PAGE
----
The chapters on Sumo wrestlers - School teachers, Ku Klux Klan - Real Estate agents, and Why drug-dealers live with their moms?...moreA long overdue reading.
The chapters on Sumo wrestlers - School teachers, Ku Klux Klan - Real Estate agents, and Why drug-dealers live with their moms? - were an absorbing read.
The Sumo wrestlers - School teachers chapter illustrates the beauty of statistics - all you need is sufficient data, and you can pretty quickly debunk "conventional wisdom". This chapter is a must read for Stat 101 type courses, and also intermediate to advanced programming - to work out a mathematical model, and write a program to make sense of the data you have.
The chapter, Where have all the criminals gone? - while touted as Levitt's important work, was a little dense to read. Same goes for the chapters on parenting, and choosing names for babies. Although, the chapter on choosing names for babies provides another opportunity for math modeling (predicting how long a name will be in vogue), and programming.
A good exercise would be read The Economic Naturalist, and Freakonomics back to back. And then apply the principles in Freakonomics, to see if the explanations in The Economic Naturalist withstand the mathematical rigor that is the foundation of Freakonomics.(less)
A lot irritated by the narration, but not the content.
May be it is my prejudice - I find the "fable" approach to self-help books tedious to read. The...moreA lot irritated by the narration, but not the content.
May be it is my prejudice - I find the "fable" approach to self-help books tedious to read. The last one I read, that took a similar approach, was Gung Ho! by Ken Blanchard, and came off thinking that the whole book was silly. The Monk Who... came highly recommended, and hence I plunged in.
The book starts off on a promising note - hot-shot lawyer has a heart-attack in court, right after winning a big case. What happens next?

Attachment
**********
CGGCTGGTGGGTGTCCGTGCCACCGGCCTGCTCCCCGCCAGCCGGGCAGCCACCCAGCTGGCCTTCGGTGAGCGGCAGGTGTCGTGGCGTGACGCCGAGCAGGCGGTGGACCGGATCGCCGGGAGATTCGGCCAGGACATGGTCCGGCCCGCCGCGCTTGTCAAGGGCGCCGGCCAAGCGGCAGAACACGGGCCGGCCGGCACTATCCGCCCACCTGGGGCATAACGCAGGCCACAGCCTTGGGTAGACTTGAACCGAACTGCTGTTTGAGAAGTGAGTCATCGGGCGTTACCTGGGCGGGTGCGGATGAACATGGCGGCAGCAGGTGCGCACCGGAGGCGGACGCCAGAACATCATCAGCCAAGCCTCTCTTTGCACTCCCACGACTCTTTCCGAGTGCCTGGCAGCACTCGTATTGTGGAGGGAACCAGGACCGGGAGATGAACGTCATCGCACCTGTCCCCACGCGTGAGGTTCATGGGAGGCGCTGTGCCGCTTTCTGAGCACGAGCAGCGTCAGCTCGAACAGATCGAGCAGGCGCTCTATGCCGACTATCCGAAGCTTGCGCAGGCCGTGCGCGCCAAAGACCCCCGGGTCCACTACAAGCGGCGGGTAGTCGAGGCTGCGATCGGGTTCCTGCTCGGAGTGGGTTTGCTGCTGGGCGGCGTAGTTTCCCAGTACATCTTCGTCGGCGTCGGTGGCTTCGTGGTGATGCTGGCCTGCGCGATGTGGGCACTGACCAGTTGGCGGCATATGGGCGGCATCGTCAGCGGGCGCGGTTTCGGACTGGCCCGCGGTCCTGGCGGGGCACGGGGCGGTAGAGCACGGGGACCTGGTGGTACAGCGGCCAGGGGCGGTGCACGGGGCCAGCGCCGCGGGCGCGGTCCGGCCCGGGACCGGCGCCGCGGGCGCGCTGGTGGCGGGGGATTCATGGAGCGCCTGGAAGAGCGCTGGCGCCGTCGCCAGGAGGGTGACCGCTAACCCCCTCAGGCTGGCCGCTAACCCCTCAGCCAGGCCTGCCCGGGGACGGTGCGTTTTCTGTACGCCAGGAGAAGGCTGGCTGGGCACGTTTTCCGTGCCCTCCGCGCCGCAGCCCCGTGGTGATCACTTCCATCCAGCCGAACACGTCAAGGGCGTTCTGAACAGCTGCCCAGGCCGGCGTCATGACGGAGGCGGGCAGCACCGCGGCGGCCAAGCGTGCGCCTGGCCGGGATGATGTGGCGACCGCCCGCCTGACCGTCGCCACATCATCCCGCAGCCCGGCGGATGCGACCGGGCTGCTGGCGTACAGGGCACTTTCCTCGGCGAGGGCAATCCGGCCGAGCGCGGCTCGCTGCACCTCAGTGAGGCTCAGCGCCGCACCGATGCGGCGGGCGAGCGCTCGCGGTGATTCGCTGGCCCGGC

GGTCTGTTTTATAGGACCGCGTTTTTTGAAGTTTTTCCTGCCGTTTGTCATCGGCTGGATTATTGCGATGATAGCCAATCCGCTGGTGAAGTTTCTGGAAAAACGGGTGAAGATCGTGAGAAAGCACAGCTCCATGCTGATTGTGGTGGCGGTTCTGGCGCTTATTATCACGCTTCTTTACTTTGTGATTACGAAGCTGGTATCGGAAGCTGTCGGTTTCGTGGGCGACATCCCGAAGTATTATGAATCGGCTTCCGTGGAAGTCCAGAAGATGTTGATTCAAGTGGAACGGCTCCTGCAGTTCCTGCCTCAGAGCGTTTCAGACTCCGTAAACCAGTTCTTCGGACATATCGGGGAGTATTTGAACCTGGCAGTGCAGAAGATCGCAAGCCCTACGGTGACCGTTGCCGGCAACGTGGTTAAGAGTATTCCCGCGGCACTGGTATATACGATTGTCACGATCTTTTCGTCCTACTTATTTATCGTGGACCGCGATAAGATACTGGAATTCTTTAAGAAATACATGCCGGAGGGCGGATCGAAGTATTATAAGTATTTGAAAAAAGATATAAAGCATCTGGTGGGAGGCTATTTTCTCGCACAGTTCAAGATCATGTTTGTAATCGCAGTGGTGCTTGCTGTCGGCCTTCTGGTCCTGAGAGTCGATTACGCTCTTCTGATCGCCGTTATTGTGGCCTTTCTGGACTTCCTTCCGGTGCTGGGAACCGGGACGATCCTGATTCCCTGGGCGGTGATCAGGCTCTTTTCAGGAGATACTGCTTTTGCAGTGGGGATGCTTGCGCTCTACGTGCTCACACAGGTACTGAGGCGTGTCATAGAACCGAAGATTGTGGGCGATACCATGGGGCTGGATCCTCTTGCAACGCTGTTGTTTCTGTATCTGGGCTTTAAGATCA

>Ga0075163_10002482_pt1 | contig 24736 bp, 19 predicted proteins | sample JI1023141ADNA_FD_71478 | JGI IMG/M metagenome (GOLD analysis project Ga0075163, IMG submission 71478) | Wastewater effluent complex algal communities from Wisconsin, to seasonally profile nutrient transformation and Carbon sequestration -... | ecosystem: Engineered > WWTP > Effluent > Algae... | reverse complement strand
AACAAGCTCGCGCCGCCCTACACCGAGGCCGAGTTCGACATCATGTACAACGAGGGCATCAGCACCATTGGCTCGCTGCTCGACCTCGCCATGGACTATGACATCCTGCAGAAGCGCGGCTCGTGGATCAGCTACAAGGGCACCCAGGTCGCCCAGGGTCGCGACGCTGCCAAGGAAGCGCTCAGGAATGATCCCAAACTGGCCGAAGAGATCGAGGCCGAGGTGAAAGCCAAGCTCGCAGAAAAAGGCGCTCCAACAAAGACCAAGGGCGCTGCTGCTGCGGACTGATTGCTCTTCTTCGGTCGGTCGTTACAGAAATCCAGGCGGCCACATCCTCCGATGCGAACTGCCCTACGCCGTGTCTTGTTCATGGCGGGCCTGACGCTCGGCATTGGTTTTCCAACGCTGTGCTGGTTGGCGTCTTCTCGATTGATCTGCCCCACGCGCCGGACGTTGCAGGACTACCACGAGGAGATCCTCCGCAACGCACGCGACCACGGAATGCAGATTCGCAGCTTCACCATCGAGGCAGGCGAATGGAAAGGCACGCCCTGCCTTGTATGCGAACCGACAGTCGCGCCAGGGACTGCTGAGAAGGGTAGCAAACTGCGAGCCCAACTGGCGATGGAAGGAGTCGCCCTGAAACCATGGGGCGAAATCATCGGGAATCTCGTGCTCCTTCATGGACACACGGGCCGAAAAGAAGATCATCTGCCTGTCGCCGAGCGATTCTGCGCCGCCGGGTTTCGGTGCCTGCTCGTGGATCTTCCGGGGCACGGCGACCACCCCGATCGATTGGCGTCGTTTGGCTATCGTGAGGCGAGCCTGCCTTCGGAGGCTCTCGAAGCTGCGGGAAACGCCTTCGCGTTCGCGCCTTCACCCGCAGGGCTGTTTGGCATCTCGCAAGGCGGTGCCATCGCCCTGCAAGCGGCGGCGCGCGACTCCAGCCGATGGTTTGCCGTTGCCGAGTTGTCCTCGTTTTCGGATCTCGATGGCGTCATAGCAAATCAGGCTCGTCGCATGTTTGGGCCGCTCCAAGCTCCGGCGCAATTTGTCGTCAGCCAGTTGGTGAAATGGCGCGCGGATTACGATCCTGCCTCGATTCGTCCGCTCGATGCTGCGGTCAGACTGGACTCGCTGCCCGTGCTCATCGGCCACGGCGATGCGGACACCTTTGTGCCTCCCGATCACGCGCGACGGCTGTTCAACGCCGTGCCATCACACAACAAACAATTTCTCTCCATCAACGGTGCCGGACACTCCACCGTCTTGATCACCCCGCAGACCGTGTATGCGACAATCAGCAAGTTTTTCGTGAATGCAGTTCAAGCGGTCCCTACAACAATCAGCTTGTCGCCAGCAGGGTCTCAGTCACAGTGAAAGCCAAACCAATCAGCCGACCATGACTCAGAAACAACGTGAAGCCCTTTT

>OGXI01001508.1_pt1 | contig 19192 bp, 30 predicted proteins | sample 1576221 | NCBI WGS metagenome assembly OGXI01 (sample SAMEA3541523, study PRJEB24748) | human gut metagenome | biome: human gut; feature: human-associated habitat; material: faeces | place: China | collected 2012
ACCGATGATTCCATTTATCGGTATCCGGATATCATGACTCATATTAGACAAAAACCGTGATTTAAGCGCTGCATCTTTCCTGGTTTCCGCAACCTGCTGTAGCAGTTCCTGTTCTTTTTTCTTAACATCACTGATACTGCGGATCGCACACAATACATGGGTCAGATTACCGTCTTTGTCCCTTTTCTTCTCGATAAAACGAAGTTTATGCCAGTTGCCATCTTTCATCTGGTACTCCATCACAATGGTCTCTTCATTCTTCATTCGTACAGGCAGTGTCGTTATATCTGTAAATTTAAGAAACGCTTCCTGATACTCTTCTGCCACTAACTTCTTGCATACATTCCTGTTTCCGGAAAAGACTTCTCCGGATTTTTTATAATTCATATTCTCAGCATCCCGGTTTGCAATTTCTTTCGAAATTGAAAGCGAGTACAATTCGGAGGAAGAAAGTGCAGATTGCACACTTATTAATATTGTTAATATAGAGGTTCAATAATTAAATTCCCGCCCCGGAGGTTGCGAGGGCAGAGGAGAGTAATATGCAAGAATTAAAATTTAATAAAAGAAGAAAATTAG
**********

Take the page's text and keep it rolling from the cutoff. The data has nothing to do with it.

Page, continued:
Here's what happens - India - Himalayas - Yogi - "a lot of finding myself" - Mystical land - Mystical procedures (apparently even the Pareto technique!) - "share these with others" - another bad fable, within this already bad fable. You can fill in the blanks with that info.
And oh, throw in really really really (big emphasis on that third really) bad jokes as part of the "conversation".
Not to sound overly negative, there were things that hit home for me.
Summarizing them below - 1. Take care of yourself first. If you can't do even that, how can you take care of others / work? 2. Maintain strict discipline in training your body, and your mind. 3. Setting aside some "quiet time" on a daily basis. 4. Goal setting - committing to a goal publicly, so that you hold yourselves accountable in front of your peers. 5. Reflect on what you did good / bad the previous day, and make points for improvement on a daily basis. 6. Get your priorities right - not a lot of people on their death-bed wishing that they had spent more time at work.
This book could have been a LOT BETTER had the author dropped the "fable approach", and just presented his ideas in a straight-forward manner. I like Robin Sharma's The Greatness Guide (Book 2) better than this one, for this reason.
Skip it, if you can resist the folks giving over-the-top reviews for this book.(less)
In this second book, partly personal correspondence between Feynman, and family, and partly about Feynman's involvement in the Challenger disaster - w...moreIn this second book, partly personal correspondence between Feynman, and family, and partly about Feynman's involvement in the Challenger disaster - we get a closer look at this curious character.
While not quite as entertaining as SYJ, this book is a must read for Feynman's observations about how projects are executed in a large organization.
He dissects how NASA works, and is very focussed on getting to the facts leading to the shuttle disaster.
His findings on this subject (how large organizations work) are lessons one can hardly ignore. - Management trying / promising to do the impossible, ignoring sound engineering judgement - The organization on the whole turning a blind-eye to a persistent problem - Only encouraging good news
The Appendix in this book, which is (almost) the same as the one presented to President Reagan on the Challenger disaster, is a must read. Feynman remains true to his philosophy of presenting both the pluses, and minuses of a scientific inquiry, in this Appendix. The hoops that he had to jump through to get this published in the Roger's Commission Report is a story in itself!
If you ever find yourself heading a committee investigating a mishap - you'd do well to adhere to Feynman's methodology here.(less)